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The emergence of heat and humidity too severe for human tolerance

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journal contribution
posted on 18.05.2020 by Colin Raymond, Tom Matthews, Radley M Horton
Humans’ ability to efficiently shed heat has enabled us to range over every continent, but a wet-bulb temperature (TW) of 35°C marks our upper physiological limit, and much lower values have serious health and productivity impacts. Climate models project the first 35°C TW occurrences by the mid-21st century. However, a comprehensive evaluation of weather station data shows that some coastal subtropical locations have already reported a TW of 35°C and that extreme humid heat overall has more than doubled in frequency since 1979. Recent exceedances of 35°C in global maximum sea surface temperature provide further support for the validity of these dangerously high TW values. We find the most extreme humid heat is highly localized in both space and time and is correspondingly substantially underestimated in reanalysis products. Our findings thus underscore the serious challenge posed by humid heat that is more intense than previously reported and increasingly severe.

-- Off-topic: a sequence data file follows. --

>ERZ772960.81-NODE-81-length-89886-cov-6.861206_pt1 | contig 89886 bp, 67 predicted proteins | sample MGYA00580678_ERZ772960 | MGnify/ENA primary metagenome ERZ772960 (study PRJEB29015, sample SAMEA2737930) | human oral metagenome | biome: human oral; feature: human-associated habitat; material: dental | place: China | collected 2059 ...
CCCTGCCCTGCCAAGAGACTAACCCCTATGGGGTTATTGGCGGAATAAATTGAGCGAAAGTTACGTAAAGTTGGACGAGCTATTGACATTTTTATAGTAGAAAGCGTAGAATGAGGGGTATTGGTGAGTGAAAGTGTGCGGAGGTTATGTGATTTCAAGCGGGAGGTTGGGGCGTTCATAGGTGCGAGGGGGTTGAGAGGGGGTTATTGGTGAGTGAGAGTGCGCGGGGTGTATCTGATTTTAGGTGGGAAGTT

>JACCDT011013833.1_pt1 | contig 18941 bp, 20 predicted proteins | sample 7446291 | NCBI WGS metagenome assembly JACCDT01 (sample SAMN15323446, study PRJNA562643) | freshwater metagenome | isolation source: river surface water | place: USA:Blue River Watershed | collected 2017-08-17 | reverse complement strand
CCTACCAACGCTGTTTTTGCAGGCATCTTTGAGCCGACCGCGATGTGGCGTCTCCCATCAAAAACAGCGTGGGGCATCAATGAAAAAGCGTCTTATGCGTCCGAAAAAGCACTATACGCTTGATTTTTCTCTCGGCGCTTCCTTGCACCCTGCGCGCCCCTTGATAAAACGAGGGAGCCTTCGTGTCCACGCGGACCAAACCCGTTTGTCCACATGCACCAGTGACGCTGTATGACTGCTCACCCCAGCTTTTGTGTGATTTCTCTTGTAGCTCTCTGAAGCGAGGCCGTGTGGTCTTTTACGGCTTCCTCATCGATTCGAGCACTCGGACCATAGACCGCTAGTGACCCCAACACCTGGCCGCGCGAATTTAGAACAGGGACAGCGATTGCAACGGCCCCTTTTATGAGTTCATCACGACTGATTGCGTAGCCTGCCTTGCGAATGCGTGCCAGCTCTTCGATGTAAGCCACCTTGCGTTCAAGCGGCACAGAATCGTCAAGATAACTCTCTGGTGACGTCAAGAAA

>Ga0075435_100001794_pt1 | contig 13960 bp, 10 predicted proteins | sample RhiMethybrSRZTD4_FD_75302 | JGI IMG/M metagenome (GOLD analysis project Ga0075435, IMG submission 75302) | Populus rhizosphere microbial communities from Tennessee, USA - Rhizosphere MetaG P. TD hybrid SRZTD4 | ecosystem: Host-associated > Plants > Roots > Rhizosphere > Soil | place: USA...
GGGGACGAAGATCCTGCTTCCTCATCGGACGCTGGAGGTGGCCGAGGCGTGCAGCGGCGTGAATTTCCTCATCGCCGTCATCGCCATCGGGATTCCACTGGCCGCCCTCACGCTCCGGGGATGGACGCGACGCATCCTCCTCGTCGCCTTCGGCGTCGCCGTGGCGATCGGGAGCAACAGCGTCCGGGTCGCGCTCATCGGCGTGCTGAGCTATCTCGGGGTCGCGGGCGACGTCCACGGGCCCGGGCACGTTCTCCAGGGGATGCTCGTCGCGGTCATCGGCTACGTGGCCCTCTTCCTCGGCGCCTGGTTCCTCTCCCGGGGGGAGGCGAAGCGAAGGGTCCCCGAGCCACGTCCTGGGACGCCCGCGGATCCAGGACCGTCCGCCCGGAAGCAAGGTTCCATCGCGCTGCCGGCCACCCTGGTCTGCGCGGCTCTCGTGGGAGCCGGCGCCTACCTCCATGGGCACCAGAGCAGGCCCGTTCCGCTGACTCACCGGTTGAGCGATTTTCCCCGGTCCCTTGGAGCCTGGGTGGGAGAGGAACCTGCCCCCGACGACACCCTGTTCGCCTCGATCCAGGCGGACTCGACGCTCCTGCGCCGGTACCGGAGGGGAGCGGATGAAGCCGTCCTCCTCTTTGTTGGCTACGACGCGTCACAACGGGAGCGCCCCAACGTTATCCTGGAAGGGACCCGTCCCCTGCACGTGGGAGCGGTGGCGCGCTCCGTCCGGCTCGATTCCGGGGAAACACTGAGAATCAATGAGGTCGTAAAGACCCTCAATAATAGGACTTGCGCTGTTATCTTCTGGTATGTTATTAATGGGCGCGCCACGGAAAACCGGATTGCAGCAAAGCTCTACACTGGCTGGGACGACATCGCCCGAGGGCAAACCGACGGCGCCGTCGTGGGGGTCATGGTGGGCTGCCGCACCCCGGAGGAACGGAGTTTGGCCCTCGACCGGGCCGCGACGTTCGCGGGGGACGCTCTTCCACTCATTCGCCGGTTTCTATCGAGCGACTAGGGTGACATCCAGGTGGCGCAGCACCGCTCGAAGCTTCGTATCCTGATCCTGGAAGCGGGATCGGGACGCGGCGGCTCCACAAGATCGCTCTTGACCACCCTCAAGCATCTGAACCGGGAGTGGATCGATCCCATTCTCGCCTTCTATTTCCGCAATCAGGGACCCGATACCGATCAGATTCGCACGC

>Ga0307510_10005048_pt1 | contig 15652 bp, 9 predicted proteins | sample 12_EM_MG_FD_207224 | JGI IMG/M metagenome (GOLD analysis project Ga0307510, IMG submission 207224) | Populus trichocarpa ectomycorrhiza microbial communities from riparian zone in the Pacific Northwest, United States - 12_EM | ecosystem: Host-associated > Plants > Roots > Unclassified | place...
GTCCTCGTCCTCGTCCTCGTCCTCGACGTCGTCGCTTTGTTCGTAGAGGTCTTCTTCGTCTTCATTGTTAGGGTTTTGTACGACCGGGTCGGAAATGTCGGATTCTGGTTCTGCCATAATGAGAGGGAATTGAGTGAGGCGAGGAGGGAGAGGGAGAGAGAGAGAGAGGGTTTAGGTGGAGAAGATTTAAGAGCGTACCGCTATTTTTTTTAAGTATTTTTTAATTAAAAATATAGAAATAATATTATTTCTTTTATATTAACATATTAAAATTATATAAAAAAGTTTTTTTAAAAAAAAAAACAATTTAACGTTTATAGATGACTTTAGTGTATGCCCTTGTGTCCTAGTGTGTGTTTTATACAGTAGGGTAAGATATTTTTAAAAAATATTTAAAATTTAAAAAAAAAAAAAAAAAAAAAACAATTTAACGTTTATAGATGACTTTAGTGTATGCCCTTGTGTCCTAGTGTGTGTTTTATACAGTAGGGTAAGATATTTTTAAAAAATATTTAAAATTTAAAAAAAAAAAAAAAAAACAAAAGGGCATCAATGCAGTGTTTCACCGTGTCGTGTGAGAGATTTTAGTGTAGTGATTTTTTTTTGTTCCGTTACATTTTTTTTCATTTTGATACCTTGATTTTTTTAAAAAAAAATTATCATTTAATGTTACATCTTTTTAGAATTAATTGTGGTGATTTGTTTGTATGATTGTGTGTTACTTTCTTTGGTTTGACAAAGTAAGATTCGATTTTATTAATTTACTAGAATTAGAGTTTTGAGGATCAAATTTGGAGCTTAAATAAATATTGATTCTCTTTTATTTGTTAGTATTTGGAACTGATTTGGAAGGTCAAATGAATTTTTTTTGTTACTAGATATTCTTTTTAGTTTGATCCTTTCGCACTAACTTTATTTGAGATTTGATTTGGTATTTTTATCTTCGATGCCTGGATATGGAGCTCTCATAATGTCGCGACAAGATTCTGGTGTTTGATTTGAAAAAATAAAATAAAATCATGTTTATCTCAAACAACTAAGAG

Funding

National Oceanic and Atmospheric Administration’s Regional Integrated Sciences and Assessments program, grant NA15OAR4310147

History

School

  • Social Sciences

Department

  • Geography and Environment

Published in

Science Advances

Volume

6

Issue

19

Pages

eaaw1838

Publisher

American Association for the Advancement of Science (AAAS)

Acceptance date

25/02/2020

Publication date

2020-05-08

Copyright date

2020

eISSN

2375-2548

Language

en

Depositor

Dr Tom Matthews Deposit date: 18 May 2020

Article number

eaaw1838

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